The Gorman-Rupp Company - Company Profile, Information, Business Description, History, Background Information on The Gorman-Rupp Company

305 Bowman St.
P.O. Box 1217
Mansfield, Ohio 44901-1217

Company Perspectives:

Holding to a longstanding commitment to innovation, growth, improvement, and product superiority, Gorman-Rupp has seen its position as a leader in the domestic pump market dramatically expand to incorporate the global market as well. Today, this leadership is reflected in the vital role that Gorman-Rupp pumps are playing in municipal, industrial, and petrochemical operations worldwide.

History of The Gorman-Rupp Company

The Gorman-Rupp Company ranks among the ten largest pump manufacturers in the United States. Throughout its more than 60 years in the fluids handling industry, Gorman-Rupp has positioned itself as a niche player, developing a particular emphasis on pumps used in the construction industry. Gorman-Rupp's product line ranges from small pumps for soft drink dispensers and medical devices to massive machines capable of moving up to 200,000 gallons of fluid per minute.

Its core operation, the Mansfield Division, generated 58 percent of total corporate revenues via the design, manufacture, and sale of self-priming centrifugal pumps. Acquired in 1988, the Patterson Pump Subsidiary contributed another 31 percent of sales, but this segment's large volume centrifugal pumps were cited as a drag on Gorman-Rupp's profitability in the mid-1990s. The manufacturer's remaining revenues came from three divisions: Gorman-Rupp Industries, IPT, and Ramparts. These business segments produced small specialty pumps, often for original equipment manufacturers. The corporate credo, "to enter a field of pumping service only when able to provide superior products with better performance," codifies its fairly conservative long-term strategy.

Founded During the Great Depression

Gorman-Rupp's roots stretch back well over half a century to 1933 when two engineers, J. C. Gorman and Herbert E. Rupp, pooled $1,500 and started a pump manufacturing business in a barn outside the small town of Mansfield, Ohio. By that time, pumps had long been integral to many businesses. In fact, pumps remained the second most common machine used in industry into the 1990s. Perceiving an opportunity to carve out a profitable niche in this highly fragmented industry, Gorman and Rupp worked diligently to design pumps with particular features for specific tasks.

They established a long-standing corporate reputation for product development early on, launching "the first simplified self-priming centrifugal pump with no valves or orifices" in 1933. In keeping with its name, a centrifugal pump generates drawing pressure by moving liquids (and in some applications gases) in a circular pattern. The "self-priming" part of the name meant that the machine did not need a consistent flow of fluids in order to maintain its pumping capacity. These relatively quiet, rugged, and inexpensive devices are most often used to remove water (known in industry parlance as "dewatering") at intermittently wet construction sites, sewers, and quarries. Self-priming centrifugal pumps formed the core of Gorman-Rupp's product line.

World War II and Postwar Era

Within six years of its creation, the company was generating about $345,000 in annual sales. In the 1940s, Gorman-Rupp developed a solids handling trash pump that featured a removable endplate for easy maintenance. The company would later call it a "bellwether" product, one often imitated by competitors. Fueled in part by wartime contracts with the U.S. Army and Navy, for which the company was awarded an "E" for excellence, Gorman-Rupp sales multiplied to over $2 million by 1949. Manufacturing capacity grew correspondingly, and the company moved from its rural barn to a factory in town during this decade.

Sales continued to mount rapidly in the postwar era, when Gorman-Rupp's close attention to the dewatering needs of the constriction industry paid off. In 1952, the company re-engineered a diaphragm pump for this market. Diaphragm pumps incorporate a flexible, but impenetrable membrane that prevents the material being pumped from coming in contact with the inner workings of the pump and vice versa. They are designed to pump abrasive or uncontaminated substances, and can also tolerate extended dry runs. Gorman-Rupp improved on the basic diaphragm pump design by decreasing the pump's weight and increasing its capacity. The pump manufacturer benefited indirectly from the residential housing boom of the 1950s. Its revenues tripled over the course of the decade, from $2.25 million in 1949 to $7 million by 1959.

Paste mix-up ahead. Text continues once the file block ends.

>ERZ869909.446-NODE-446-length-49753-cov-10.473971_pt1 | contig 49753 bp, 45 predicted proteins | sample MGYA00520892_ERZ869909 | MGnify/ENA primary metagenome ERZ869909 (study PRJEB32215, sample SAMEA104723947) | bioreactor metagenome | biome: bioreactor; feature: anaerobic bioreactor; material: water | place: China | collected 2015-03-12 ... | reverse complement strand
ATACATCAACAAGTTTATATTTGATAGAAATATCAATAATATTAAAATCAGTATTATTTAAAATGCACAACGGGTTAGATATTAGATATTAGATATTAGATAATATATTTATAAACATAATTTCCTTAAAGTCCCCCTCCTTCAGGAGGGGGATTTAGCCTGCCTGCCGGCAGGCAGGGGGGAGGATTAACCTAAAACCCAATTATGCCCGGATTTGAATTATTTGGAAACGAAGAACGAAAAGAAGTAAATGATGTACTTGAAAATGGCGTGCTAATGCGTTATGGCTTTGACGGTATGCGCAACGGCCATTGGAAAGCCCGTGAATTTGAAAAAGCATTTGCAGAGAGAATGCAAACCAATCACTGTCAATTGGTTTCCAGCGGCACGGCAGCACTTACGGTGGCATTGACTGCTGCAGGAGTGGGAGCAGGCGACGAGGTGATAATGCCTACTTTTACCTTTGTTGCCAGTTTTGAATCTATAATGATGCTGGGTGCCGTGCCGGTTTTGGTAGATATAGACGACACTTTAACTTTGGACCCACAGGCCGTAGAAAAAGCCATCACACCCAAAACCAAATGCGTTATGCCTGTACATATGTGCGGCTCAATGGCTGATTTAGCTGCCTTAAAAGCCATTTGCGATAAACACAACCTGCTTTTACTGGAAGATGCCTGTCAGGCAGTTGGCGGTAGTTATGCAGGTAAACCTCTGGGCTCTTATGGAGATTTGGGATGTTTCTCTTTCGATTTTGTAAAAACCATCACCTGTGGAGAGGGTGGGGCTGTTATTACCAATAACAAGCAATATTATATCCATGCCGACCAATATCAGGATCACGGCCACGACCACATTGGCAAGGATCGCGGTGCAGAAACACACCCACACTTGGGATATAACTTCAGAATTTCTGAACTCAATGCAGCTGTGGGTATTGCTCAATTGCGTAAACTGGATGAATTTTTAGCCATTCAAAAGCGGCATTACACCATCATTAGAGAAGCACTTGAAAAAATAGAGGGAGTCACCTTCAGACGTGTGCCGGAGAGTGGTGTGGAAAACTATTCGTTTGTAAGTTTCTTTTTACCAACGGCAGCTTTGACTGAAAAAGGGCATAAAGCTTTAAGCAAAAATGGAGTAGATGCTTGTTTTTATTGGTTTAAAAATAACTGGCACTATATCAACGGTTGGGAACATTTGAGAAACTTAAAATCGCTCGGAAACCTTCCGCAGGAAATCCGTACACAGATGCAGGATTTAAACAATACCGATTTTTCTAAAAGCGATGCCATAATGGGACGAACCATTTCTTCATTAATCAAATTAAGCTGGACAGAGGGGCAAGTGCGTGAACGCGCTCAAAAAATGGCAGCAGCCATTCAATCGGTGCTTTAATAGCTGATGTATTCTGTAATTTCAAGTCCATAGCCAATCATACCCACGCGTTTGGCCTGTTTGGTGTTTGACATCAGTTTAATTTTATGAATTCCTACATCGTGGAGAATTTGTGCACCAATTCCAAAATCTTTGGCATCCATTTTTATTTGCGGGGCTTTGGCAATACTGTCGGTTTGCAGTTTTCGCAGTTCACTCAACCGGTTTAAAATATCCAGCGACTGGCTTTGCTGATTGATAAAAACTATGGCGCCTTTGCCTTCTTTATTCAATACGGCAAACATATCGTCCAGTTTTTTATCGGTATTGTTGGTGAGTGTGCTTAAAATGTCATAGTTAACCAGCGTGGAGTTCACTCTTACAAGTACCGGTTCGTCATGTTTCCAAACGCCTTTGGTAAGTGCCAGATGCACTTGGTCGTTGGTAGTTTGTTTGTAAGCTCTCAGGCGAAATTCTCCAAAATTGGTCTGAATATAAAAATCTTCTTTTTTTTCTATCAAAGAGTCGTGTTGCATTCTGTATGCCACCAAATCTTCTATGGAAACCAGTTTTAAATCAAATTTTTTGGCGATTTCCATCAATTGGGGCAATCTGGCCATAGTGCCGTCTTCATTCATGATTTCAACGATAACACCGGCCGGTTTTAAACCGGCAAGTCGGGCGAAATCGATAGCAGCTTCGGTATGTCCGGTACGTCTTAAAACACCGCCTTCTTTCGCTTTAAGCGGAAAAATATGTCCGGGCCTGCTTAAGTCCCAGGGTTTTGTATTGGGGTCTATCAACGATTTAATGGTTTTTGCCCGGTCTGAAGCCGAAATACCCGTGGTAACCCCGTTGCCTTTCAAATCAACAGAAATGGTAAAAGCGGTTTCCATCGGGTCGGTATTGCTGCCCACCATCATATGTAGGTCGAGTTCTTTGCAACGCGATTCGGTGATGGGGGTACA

Diversification Begins in 1950s, Accelerates in 1960s and 1970s

But company executives realized that they could not rely on a single market--especially one as cyclical as the construction industry--for consistent sales and earnings growth. The seeds of the diversification process were sown in the early 1950s, when the firm established its Gorman-Rupp Industries Division in nearby Bellville, Ohio. Created to meet the needs of original equipment manufacturers (OEMs), Gorman-Rupp Industries made small, specialized pumps used in larger machines like photocopiers, coffee machines, kidney dialysis machines, and photo-processing equipment. This division's emphasis on research and development helped make it the parent company's highest-margin segment by the mid-1990s.

In 1960, the company went international with the construction of a plant in Ontario, Canada. Gorman-Rupp of Canada Limited mirrored the parent company's main plant in Ohio, and its product line grew accordingly.

Gorman-Rupp also began to diversify within the pump category in earnest in the 1960s. It launched new lines of submersible pumps for mining, centrifugal pumps and fiberglass pumping stations for municipal sewage systems, specialty pumps for moving home heating oil and aircraft fuel quickly and safely, as well as pumps for the consumer market (i.e., the "handy pump") and a backpack pump for firefighters. These technological developments and the new markets they opened helped triple Gorman-Rupp's sales for the second consecutive decade, from $7 million in 1959 to $21 million by 1969.

The company continued to penetrate new niches of the pump industry in the 1970s, launching a magnetic drive pump that could be used to move liquid metals. A key development of this decade was the creation of the Gorman-Rupp International Division, which marketed the entire line of pumps via overseas distributors. This segment's contribution to sales rose from 7 percent in 1980 to about 11 percent in 1995. Gorman-Rupp hoped to further increase its share of global pump sales by emphasizing the petrochemical, municipal, and industrial markets in the late 1990s. Driven by these developments, total corporate sales doubled over the course of the 1970s, exceeding $50 million in 1978 and reaching more than $58 million by 1979. Having gone public during the previous decade, Gorman-Rupp common stock was listed on the American Stock Exchange in the 1970s, where it continued to trade into the 1990s.